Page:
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What is NDEF Format?

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What is NDEF Format

NDEF format stands for NFC Data Exchange Format. It is a specification that defines how NFC-enabled devices should encode and decode data.

This format makes it easy for devices to share information, regardless of their operating system or programming language. Here is a comprehensive guide to the NDEF format.

Why Use NDEF?

NDEF was designed specifically for NFC, which is a short-range wireless technology. It can be used for a variety of purposes, including exchanging contact information, launching applications, and connecting to the Internet.

NDEF makes it easy to share data between two NFC-compatible devices. It is a standard format that all NFC-enabled devices can understand.

This means that you don’t have to worry about compatibility issues when exchanging information with other people using NFC.

How Does NDEF Work?

NDEF is a binary format that uses TLV (type, length, value) encoding. Each record consists of a header (which specifies the data type) and a payload (which contains the actual data).

A delimiter separates the header and the payload. The delimiter can be any character, but it is usually a comma (,).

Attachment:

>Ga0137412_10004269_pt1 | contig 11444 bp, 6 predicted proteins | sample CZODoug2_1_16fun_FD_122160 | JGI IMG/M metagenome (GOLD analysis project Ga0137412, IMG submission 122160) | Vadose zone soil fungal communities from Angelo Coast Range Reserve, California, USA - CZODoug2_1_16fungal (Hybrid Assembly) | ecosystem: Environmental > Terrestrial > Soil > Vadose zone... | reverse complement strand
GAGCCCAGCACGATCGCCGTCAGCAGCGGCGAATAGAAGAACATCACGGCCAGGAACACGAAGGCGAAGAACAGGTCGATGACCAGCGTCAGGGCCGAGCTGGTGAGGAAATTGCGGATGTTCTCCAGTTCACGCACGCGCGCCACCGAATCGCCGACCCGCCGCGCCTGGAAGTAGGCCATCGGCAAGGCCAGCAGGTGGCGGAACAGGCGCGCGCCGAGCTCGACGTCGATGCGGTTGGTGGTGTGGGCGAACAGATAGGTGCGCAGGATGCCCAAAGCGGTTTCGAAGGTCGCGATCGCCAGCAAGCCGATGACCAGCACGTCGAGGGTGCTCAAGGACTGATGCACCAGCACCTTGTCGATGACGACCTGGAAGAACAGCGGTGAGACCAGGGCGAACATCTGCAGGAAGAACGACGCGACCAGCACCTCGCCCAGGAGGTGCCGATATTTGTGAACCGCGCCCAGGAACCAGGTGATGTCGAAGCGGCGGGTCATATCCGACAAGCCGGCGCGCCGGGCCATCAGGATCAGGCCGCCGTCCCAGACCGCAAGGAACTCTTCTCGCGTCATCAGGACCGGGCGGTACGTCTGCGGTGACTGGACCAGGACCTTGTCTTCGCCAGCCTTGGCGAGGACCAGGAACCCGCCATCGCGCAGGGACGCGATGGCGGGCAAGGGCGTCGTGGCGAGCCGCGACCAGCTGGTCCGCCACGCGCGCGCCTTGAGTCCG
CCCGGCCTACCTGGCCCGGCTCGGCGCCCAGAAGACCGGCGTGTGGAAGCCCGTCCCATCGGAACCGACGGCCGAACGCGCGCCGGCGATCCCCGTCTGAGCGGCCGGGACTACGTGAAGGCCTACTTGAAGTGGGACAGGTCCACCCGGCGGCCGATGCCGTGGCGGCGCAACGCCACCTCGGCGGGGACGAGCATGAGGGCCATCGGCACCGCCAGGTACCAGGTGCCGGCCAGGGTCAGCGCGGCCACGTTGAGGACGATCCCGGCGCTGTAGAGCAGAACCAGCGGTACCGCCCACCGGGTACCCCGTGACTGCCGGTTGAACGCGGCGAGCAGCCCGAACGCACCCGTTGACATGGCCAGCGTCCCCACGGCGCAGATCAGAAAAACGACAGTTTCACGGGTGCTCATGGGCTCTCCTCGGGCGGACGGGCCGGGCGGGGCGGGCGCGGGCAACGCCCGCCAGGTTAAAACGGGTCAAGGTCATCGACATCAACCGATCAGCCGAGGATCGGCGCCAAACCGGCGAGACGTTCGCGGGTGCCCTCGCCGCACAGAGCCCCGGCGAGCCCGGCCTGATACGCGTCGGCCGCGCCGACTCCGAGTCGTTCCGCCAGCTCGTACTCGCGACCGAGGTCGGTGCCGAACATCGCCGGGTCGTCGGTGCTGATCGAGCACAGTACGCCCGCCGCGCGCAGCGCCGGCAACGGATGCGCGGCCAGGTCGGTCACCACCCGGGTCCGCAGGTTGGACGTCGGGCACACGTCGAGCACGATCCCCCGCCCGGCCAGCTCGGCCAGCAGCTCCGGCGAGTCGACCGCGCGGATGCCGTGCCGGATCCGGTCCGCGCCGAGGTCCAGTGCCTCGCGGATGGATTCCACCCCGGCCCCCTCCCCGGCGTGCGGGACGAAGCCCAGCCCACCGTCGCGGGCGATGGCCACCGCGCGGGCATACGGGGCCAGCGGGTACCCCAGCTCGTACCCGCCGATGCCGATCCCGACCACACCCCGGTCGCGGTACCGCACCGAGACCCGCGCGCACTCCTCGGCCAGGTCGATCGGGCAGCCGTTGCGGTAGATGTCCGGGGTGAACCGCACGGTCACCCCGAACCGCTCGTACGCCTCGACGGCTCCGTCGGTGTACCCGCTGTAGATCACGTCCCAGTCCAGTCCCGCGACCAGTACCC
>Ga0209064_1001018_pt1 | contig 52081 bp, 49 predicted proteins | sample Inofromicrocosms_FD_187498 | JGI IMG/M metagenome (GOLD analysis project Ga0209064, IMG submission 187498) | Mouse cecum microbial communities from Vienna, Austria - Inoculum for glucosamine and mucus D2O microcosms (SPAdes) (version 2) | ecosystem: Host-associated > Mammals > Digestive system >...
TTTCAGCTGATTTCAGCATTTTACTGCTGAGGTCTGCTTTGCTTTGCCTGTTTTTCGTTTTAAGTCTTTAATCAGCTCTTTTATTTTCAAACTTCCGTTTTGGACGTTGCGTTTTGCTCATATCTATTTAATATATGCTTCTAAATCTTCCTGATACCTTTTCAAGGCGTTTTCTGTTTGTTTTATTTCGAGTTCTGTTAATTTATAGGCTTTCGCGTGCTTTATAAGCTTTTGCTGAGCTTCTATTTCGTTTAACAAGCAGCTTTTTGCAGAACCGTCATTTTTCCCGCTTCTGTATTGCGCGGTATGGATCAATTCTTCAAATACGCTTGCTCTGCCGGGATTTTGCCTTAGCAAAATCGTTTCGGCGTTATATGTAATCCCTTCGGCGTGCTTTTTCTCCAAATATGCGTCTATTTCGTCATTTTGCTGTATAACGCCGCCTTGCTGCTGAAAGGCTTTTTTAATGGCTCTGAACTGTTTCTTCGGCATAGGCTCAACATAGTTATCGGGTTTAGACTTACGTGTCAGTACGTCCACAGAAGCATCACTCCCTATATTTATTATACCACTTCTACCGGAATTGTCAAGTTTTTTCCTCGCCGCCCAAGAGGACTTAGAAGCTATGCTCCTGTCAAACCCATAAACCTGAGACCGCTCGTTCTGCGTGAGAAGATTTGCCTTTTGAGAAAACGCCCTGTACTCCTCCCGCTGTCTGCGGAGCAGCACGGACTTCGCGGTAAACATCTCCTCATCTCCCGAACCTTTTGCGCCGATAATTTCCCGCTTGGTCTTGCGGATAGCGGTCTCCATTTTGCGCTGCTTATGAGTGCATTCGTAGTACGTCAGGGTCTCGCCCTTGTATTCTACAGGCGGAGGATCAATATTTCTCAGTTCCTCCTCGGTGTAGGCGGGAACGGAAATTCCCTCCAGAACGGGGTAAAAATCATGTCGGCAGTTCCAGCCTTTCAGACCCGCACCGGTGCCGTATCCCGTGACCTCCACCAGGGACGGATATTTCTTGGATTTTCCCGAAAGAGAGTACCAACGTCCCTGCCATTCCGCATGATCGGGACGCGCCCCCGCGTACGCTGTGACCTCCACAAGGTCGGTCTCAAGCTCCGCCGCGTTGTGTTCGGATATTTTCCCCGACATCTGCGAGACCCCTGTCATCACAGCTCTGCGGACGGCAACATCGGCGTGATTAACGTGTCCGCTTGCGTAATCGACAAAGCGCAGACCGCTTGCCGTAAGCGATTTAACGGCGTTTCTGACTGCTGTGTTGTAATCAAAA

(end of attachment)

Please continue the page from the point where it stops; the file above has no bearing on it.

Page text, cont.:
Here is an example of an NDEF record:

Header: PNF

Payload: This is my payload

The header (PNF) indicates that the payload contains the text. The text in this example is “This is my payload”.

NDEF- enabled devices can use this format to encode and decode data.

NDEF Basics that You Must Understand

  1. Formatting 

Formatting is one of the most critical elements of NFC technology. All NFC tags must be formatted in a specific way to be readable by NFC-enabled devices.

The NDEF is the acceptable format for all NFC chips. This formatting ensures that all NFC devices will be able to read and understand the data that is being shared.

The process of formatting NFC chips to conform to NDEF protocols involve software and/or firmware update. When complete, compatible readers will detect the NFC tags and retrieve the NDEF message.

If the message does not follow the NDEF-specific structure, the reader will not capture the information, and the tag will be useless.

In most cases, NFC tags are OTP (One Time Programming) in nature. This means that the operation is permanent. Even then, some chips such as NXP NTAG21x series are pre-NDEF formatted. As such, they can store NDEF-compatible data.

  • Structure 

The NDEF structure is critical to the overall function of NFC technology. 

The following is an overview of the key elements of the NDEF structure:

  • Header. This is the first part of the NDEF record. It contains information about the type of data contained in the payload.
  • Payload. This is the actual data that is being shared.
  • Delimiter. The delimiter is used to separate the header from the payload. It can be any character, but it is usually a comma (,).
  • Record. A record is the basic unit of data in NDEF. It comprise a header and a payload.
  • Type. The type field specifies the type of data that is contained in the payload.
  • Length. The length field indicates the length of the payload in bytes.